At just 0.9m wide (about 3 feet) at the narrowest point, Fan Tan Alley holds the record for narrowest street in Canada and is a main attraction in the country’s oldest Chinatown. At more than 150 years old, the narrow street in Victoria, British Columbia has a much more interesting history than that of just being small.
In the 1850s Victoria was in the middle of the wild Fraser River Gold Rush, and thousands of Chinese immigrants made their way to the edge of Canada looking for their share of the riches. With the increased number of Chinese living in the area there quickly grew a need to provide the goods and services they missed from home, and the now famous Chinatown grew as a result of that demand for Chinese goods and services. Fan Tan Alley was just as well-known at the time as it is today and became a place where services that were in demand, but those that were slightly frowned upon by the gentile class could be found.
While the goods is Fan Tan Alley were not exactly illegal, they were often in that grey area between legality and crime. Fan Tan Alley offered what might be described as less-than-legal activities. In the early days it was mostly gambling and opium dens. There is always a way to part men flush with cash from their hard earned money. The opium dens and gambling offered a break from the hard work of daily life, and the houses of ill repute offered them something else entirely.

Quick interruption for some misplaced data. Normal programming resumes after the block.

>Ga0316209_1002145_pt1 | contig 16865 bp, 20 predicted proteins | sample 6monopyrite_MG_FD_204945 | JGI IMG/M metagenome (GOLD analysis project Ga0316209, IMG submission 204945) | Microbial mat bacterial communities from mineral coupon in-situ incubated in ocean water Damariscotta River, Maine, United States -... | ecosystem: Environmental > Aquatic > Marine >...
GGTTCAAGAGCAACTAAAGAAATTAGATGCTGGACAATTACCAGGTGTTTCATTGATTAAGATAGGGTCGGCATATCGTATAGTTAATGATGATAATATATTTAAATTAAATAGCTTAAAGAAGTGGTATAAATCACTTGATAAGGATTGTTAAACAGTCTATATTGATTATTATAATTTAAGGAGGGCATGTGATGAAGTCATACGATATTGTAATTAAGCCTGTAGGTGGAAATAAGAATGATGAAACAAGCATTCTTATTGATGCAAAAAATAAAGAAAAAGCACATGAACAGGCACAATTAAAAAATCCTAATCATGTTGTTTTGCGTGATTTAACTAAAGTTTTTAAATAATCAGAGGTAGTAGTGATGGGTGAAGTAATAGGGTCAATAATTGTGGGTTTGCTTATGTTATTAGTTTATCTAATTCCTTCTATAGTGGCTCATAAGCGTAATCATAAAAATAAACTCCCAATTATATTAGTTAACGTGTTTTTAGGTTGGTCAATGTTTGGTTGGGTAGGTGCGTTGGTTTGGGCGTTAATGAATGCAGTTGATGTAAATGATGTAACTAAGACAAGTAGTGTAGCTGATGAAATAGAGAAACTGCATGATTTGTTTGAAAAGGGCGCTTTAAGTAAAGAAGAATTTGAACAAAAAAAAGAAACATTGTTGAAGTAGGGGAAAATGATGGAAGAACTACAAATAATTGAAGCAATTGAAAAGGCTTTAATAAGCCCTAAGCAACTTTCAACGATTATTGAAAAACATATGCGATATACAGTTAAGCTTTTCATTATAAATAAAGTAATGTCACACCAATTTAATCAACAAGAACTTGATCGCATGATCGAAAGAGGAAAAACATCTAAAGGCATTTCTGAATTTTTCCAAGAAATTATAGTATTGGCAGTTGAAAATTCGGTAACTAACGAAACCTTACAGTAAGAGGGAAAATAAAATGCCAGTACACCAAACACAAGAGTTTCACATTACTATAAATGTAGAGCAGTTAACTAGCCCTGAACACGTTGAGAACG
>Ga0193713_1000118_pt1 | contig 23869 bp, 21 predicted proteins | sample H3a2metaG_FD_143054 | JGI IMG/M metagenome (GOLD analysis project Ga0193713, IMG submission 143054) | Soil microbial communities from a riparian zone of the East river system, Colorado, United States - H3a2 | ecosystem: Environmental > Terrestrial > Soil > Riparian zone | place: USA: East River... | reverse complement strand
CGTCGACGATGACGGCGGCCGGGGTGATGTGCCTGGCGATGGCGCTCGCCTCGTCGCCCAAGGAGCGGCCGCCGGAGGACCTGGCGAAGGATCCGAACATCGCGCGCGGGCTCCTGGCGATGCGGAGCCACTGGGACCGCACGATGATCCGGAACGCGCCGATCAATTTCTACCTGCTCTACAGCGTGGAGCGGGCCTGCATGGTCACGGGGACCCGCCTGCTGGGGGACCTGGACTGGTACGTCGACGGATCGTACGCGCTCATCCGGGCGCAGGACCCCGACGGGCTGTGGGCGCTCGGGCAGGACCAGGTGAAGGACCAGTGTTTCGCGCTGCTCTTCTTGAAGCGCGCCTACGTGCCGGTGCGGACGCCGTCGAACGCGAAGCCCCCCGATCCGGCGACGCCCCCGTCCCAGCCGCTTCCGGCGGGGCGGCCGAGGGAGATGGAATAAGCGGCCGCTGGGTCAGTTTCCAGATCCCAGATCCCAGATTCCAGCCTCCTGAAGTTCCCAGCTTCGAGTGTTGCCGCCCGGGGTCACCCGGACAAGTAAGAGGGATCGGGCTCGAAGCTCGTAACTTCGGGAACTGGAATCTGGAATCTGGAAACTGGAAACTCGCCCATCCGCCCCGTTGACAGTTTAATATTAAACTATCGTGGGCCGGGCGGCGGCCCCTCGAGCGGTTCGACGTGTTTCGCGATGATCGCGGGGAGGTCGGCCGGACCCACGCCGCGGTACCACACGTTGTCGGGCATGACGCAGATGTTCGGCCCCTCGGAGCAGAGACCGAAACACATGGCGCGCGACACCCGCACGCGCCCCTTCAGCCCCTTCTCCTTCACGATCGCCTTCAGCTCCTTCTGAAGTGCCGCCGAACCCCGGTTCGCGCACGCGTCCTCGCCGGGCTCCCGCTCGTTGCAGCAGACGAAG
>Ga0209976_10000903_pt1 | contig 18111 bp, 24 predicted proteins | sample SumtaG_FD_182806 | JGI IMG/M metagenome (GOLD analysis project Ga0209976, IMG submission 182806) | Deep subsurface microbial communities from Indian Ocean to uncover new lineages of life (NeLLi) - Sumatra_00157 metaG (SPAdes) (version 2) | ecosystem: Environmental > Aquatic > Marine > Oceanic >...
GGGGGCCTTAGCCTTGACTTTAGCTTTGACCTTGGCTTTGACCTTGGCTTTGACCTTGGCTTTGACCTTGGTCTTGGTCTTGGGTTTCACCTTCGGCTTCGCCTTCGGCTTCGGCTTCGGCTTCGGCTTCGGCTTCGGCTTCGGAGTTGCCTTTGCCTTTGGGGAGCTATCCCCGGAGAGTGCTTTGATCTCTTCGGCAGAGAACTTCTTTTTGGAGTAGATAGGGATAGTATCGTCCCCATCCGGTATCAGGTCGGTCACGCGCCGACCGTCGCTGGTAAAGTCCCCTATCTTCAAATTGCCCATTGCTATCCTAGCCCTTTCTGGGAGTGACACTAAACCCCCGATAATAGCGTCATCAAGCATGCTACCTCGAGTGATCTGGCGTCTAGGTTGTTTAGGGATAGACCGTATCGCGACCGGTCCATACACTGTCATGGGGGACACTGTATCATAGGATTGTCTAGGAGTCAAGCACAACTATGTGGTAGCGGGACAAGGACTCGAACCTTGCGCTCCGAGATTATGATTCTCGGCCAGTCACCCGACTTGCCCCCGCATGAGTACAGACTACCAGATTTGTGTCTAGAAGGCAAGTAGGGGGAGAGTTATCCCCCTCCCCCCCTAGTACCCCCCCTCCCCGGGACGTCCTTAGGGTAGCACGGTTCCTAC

Named after the Chinese game Fan-Tan, the alley was originally a gambling district with restaurants, shops, brothels, and opium dens. The alley is named after a popular gambling game, which takes its name from its component parts; “Fan” meaning to turn over, and “Tan” meaning to spread out. In the game, the dealer takes a handful of buttons or beads and covers them with a brass cup. The players bet on how many buttons will be left after the dealer has removed all multiples of four. Once the bets are made, the dealer turns over the cup and spreads out the buttons to count.
Many of the men that originally intended to find wealth and then return to China never made it home. They instead built a life and a community where they were, right next to the bustling port and the downtown. The Chinese population of the city remained largely in this area till the 1920s. They then started to move to other parts of the city and then the population of Chinese in the city started to decline overall.
Today, Fan Tan Alley is a fair bit different than it was in the 1850s. Filled with boutique shops, restaurants, and tourists, the narrow walkway is as much of an attraction now as it has ever been.
Fan Tan Alley Facts
- Fan Tan Alley connects Fisgard St. and Pandora Ave. between Government St. and Store St.
- It was designated as a heritage property by the local government in 2001.
- The area surrounding Fan Tan Alley is Canada’s oldest Chinatown.
- There is almost never a chance to get a picture without other people in it and Fan Tan Alley is constantly busy.
- Fan Tan Alley is considered one of the most haunted places in Victoria.